Wine Cellar’s ID
Wine growing and wine-making are long-standing traditions among people of Istria. People grew various crops, including the grape-vine, on their farms, mostly for their own needs. The Coronica family have been painstaikingly growing grapes and making wine for a long time now, as that was their chief way of making a living. However, it was Moreno’s grandfather, followed by his father, who took a thoroughly ambitious approach in this field.
18 hectares of vineyards, encompassed within a single area, in the vicinity of the cellars (“it takes no more than 20 minutes for a tractor to bring a full load of grapes from the most distant vineyard to the cellar”).
The production amounts to 80,000 bottles of Malvasia per annum, along with 10,000-20,000 of red wine, mostly Teran, depending on the harvest. Only grapes from own vineyards are used.
There was a minor revolution some 15 years ago, due to the application of new technologies, as the younger generation became active in wine-making. This new generation has taken a new approach to wine growing and vinification in the wake of the collapse of big state-owned wineries.
Commercial production and sales have begun about 10 years ago. At first, it was aimed at the Istrian area and the local restaurants; later, larger quantities of wine were marketed throughout the Kvarner Bay, Zagreb and the rest of Croatia.
To the frequent question: “What was the best year for you?”, Moreno likes to reply: “This is hard to tell, perhaps there was a particularly good year, but I wasn’t good enough for it!”
“The year 2000 yielded an exceptionally good red wine, and perhaps that was the vintage that opened my eyes, making me aware that in this area we can produce not only Malvasia, but good red wines as well. That was the direction we took then. Up to that point, Teran was still a dubious choice of production. Later on we realized it was possible to achieve that kind of quality again, if we should take special care in growing the grapes. Now it is definitely certain that our future lies in Teran.”
The first wines of quality at the Istrian market came from the hills of Gorizia. This entire process had taken place several years earlier on in Slovenia. Admittedly, young wine-makers from the hills of Gorizia who became active at that time were certain role-models to the Istrian “new wave”. The contacts and the cooperation we established with Gorizia back then are still alive. They bear witness to our common history.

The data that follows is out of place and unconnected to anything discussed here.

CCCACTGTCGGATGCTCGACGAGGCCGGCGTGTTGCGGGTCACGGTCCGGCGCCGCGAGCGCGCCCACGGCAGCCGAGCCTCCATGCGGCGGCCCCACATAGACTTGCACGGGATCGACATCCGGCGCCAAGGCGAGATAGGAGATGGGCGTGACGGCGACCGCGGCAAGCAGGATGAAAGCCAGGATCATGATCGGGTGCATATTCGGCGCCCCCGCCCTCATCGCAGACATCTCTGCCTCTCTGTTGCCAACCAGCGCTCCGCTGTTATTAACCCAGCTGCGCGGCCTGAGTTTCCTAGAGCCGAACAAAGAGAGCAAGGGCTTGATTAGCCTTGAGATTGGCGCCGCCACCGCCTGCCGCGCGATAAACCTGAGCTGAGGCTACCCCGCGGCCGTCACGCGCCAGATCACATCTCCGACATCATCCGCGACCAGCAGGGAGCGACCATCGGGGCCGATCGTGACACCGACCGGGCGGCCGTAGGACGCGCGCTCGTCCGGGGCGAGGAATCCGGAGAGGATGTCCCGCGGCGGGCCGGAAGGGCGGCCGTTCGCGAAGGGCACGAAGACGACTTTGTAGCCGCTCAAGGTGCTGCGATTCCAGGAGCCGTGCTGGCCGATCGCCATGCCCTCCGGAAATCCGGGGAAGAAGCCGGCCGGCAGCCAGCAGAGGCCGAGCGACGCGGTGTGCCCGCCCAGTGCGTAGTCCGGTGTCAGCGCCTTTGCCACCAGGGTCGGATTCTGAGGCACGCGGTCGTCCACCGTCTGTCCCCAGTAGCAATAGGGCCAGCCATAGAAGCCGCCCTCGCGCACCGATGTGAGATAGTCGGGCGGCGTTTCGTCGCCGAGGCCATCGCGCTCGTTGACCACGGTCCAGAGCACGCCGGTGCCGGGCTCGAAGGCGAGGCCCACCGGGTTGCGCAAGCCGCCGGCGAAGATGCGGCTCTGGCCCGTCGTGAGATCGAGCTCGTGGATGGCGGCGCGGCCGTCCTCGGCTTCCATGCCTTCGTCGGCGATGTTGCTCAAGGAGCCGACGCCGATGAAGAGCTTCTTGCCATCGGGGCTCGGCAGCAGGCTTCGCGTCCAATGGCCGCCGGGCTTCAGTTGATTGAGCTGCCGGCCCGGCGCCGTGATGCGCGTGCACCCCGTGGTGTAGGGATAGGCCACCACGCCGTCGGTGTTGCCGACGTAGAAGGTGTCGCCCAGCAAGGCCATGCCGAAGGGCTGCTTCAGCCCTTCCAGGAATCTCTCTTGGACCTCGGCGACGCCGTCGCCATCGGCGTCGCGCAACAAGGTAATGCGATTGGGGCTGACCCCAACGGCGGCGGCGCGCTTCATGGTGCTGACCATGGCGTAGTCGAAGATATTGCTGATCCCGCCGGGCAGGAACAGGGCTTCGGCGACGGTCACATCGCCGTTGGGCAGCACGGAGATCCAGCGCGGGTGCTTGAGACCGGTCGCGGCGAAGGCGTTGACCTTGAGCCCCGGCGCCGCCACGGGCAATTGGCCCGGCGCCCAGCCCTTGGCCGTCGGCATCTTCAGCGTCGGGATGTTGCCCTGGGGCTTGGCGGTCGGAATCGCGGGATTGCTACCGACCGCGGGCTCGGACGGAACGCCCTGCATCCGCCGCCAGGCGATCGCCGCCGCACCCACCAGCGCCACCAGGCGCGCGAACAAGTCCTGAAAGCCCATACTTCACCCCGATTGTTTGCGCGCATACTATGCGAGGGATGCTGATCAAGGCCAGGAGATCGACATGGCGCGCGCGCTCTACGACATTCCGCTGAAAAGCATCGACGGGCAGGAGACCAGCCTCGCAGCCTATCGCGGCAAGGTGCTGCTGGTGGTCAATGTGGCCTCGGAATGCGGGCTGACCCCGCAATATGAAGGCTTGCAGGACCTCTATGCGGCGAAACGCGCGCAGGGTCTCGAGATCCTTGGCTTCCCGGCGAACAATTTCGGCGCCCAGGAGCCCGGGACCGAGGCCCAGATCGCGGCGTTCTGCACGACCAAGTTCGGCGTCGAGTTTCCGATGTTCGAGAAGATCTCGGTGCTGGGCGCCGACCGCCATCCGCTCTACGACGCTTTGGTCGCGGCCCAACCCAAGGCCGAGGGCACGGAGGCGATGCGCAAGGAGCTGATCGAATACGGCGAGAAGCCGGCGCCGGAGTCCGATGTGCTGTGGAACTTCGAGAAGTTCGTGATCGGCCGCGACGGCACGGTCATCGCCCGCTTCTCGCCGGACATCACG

“To continue planting new vineyards, to make good produce, to preserve the character and our autochthonous varieties.” To make good wine, to plant several hectares of new vineyards every year, but always striving to be better, with two autochthonous varieties – Malvasia and Teran – as top priorities. Vineyards planted with Cabernet Sauvignon and Merlot will gradually be replanted. In the long run, full attention will be given to Teran.
Festival of open vineyards (rather than open cellars!) - this “provocative idea” was introduced by the wine-making family after long talks, and supported by the local authorities. The most crucial part of making a good wine happens in the vineyard. “We love to say that we produce wine in the vineyard, and we just take care not to let it become spoiled in the cellar.”
Observing the tradition
Luna calante – the waning moon (the period following the full moon)
In the Coronica country, there is a traditional belief that the wine-maker should not engage in decanting, clarification or bottling the wine during full moon. Otherwise, there will be sediment in the bottled wine. After a bitter experience, when Moreno bottled wine during full moon in spite of his father’s protests, they had to drink some 3,000 bottles at their family table, as they were not fit for the market. Since then, this tradition has been strictly observed, whether it is scientifically corroborated or not.